The Oregon wine industry constantly works to achieve the highest quality possible, both in the vineyard and winery. However, there are few quantifiable parameters that define optimal fruit quality. Historically, many winemakers of Pinot noir specify a crop load of approximately 2.5 tons per acre as a benchmark of high quality grapes. Yet, because of the lack of scientific parameters for crop loads combined with increasing grower and winery inquiries about the yield-quality relationship, Dr. Patty Skinkis of the Oregon Wine Research Institute has developed a new research program to determine crop level guidelines for premium Pinot noir production in Oregon.
In 2009, Dr. Skinkis met with an advisory group of 15 industry members with the short term goal of addressing the impact of timing and level of cluster thinning in two vineyard sites: one in the Dundee Hills and one in the Illinois Valley of Southern Oregon. Projects were carried out as replicated trials from 2011 to 2013. Dr. Skinkis collected detailed vine physiology data and some fruit chemistry while Dr. Michael Qian, OWRI flavor chemist, quantified fruit and wine composition. While these first projects provided key information on how crop level can impact vine growth and fruit composition, it was clear that more general yield management recommendations for growers across many sites with different vine vigor conditions, and across a longer range of years and climatic conditions would be necessary.
In 2012, Dr. Skinkis developed a long-term goal with the help of 10 industry collaborators. The Statewide Crop Load Project is a 10-year study to provide definitive evidence of a yield and quality relationship, and more importantly, to determine metrics by which producers may be able to make better decisions in yield and canopy management. Now in is its fourth year, the project has expanded to include 14 participants spanning five Oregon AVAs.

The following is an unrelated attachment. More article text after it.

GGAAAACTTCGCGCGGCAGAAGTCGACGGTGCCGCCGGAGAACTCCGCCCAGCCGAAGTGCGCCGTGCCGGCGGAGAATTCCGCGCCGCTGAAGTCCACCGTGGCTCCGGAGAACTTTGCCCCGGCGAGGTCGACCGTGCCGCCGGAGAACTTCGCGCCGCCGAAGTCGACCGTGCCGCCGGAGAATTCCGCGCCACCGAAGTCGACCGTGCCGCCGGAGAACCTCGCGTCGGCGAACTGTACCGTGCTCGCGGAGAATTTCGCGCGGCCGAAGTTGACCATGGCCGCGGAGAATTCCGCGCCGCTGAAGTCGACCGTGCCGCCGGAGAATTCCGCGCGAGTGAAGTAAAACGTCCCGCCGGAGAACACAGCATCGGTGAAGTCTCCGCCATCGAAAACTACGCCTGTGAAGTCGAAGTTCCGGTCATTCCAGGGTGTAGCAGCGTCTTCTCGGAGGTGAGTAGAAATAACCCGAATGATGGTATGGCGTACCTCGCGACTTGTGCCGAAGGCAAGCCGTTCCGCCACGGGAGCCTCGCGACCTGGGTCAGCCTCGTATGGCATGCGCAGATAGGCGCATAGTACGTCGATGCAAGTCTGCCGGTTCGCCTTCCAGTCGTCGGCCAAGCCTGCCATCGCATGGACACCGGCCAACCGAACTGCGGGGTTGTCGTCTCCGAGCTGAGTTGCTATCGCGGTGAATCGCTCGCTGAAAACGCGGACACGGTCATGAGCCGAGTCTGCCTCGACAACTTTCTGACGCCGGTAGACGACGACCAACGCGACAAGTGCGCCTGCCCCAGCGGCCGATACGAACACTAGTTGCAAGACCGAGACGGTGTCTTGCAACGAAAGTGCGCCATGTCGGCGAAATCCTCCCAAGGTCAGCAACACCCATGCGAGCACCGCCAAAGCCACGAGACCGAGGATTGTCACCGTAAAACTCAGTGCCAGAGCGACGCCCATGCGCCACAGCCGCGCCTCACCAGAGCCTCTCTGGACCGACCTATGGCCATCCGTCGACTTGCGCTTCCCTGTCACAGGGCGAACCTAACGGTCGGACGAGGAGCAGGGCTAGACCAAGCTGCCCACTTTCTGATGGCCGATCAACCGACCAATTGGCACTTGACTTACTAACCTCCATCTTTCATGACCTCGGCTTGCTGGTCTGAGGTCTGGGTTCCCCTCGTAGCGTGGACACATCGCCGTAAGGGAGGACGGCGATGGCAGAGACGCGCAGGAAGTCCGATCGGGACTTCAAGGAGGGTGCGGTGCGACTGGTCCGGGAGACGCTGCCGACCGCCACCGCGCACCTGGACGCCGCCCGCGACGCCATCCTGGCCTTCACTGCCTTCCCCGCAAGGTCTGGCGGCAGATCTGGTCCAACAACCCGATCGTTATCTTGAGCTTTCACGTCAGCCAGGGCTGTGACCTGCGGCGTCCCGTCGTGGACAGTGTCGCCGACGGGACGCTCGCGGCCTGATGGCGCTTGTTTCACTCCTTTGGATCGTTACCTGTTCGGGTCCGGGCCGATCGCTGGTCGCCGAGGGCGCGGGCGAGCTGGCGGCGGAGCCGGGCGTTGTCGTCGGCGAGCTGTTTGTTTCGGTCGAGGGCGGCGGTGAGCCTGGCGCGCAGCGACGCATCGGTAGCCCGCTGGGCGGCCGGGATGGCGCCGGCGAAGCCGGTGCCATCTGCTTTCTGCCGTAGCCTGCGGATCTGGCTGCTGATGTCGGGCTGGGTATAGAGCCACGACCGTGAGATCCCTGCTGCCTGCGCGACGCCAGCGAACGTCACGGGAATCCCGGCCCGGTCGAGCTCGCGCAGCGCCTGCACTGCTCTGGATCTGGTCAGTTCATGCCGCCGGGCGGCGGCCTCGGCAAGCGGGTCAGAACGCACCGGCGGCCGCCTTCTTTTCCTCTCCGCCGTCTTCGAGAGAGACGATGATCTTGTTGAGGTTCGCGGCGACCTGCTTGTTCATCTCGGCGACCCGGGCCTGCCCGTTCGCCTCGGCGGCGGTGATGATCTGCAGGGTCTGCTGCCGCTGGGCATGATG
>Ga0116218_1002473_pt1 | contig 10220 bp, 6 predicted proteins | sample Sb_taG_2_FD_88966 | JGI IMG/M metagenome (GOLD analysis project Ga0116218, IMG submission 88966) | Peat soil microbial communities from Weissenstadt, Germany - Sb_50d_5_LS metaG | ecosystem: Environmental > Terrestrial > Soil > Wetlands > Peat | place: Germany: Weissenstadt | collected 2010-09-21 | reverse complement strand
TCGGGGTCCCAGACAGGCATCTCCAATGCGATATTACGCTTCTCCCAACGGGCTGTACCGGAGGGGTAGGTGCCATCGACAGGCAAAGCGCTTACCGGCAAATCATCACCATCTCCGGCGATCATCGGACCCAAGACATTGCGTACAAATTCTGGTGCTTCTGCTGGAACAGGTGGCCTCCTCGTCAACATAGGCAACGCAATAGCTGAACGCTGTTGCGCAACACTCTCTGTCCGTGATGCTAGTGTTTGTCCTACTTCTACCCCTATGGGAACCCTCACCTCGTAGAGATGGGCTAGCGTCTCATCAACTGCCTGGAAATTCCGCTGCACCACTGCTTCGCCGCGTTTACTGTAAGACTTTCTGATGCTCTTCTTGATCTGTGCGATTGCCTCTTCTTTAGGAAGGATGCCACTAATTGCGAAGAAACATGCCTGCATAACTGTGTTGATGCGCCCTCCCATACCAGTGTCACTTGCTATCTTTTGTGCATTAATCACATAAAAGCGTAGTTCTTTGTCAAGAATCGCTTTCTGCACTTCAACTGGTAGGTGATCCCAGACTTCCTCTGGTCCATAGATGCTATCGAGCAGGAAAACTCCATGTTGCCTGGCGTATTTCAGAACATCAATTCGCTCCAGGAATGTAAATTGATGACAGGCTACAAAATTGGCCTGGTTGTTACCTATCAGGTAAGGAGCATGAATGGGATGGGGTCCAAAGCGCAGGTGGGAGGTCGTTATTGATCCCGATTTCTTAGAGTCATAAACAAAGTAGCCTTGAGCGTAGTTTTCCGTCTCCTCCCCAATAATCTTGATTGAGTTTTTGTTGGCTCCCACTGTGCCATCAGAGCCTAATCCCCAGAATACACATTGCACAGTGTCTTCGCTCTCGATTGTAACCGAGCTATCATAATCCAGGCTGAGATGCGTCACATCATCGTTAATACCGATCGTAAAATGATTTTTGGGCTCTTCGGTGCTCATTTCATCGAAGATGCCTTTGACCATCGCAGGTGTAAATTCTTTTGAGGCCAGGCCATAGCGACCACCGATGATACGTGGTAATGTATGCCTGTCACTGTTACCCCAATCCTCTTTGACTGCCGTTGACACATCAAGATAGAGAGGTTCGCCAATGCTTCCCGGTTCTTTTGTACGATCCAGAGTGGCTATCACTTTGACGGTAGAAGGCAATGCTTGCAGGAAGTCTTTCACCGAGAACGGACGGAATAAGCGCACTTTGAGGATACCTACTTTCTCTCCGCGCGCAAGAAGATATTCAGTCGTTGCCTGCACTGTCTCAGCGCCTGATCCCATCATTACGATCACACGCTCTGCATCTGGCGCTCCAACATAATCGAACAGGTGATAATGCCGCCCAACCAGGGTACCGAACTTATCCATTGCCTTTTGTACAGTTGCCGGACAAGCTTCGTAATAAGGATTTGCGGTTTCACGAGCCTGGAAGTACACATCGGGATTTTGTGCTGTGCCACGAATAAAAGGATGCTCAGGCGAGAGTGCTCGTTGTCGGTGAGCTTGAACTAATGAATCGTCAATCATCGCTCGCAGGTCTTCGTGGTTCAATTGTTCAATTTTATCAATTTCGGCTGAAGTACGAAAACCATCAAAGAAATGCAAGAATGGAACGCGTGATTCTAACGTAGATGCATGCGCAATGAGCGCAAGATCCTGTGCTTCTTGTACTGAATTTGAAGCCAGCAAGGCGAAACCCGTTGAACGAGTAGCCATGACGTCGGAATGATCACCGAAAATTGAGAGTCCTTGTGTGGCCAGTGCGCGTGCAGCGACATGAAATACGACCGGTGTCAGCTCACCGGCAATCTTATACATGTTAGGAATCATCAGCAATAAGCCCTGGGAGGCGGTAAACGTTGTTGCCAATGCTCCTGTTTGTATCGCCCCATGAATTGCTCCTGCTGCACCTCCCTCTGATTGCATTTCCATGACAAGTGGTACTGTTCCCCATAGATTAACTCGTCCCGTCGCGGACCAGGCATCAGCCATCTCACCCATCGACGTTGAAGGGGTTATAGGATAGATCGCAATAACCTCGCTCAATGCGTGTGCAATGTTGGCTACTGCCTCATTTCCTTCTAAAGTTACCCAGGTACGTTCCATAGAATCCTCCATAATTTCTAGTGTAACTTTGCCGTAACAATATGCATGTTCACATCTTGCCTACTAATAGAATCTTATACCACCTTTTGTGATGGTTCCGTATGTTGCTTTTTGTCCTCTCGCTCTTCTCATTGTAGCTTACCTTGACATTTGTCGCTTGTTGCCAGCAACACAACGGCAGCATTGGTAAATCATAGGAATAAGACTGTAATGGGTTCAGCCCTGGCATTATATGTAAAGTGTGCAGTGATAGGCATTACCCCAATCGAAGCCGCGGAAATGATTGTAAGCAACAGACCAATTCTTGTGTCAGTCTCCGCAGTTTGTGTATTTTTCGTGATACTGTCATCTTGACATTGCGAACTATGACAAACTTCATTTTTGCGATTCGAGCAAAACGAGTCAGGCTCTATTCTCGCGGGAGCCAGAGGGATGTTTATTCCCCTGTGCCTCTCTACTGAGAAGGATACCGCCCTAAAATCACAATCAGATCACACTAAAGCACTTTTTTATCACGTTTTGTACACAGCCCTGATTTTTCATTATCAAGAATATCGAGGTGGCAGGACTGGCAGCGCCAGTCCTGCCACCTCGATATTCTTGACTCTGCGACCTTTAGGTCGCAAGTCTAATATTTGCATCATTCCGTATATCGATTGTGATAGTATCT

This collaboration-intensive research project involves vineyard managers and winemakers working with Dr. Skinkis to adjust crop load in vineyards and collect vineyard data based on protocols developed by the research team. Wines are produced in-house from the different crop levels using simple protocols developed by OWRI scientist, Dr. James Osborne. Wines are then evaluated for sensory qualities both in-house and through formal sensory panels conducted by Dr. Elizabeth Tomasino of the OWRI. This interactive research collaboration between OWRI and industry is a learning experience that allows both growers and winemakers to take a new objective look at crop level from the vineyard to the final product based on new scientific findings. Furthermore, because this research is conducted in partnership with commercial vineyards and wineries, the work has greater potential for developing valid production metrics for industry to use.
This research program is one example of the projects that encompass the “Vine to Wine” research model employed at the Oregon Wine Research Institute. OWRI’s goal is to produce whole systems research that spans from the vineyard to the winery, and examines critical questions and problems that are important to members of our wine community. OWB’s goal is to fund research that is of the highest relevance and quality for Oregon’s wine industry while also addressing current or emerging challenges confronting Oregon’s wine growers and winemakers. Funds for this project were also provided by the Northwest Center for Small Fruits Research and Oregon Agriculture Research Foundation. For more about this research, an online webinar can be found here.
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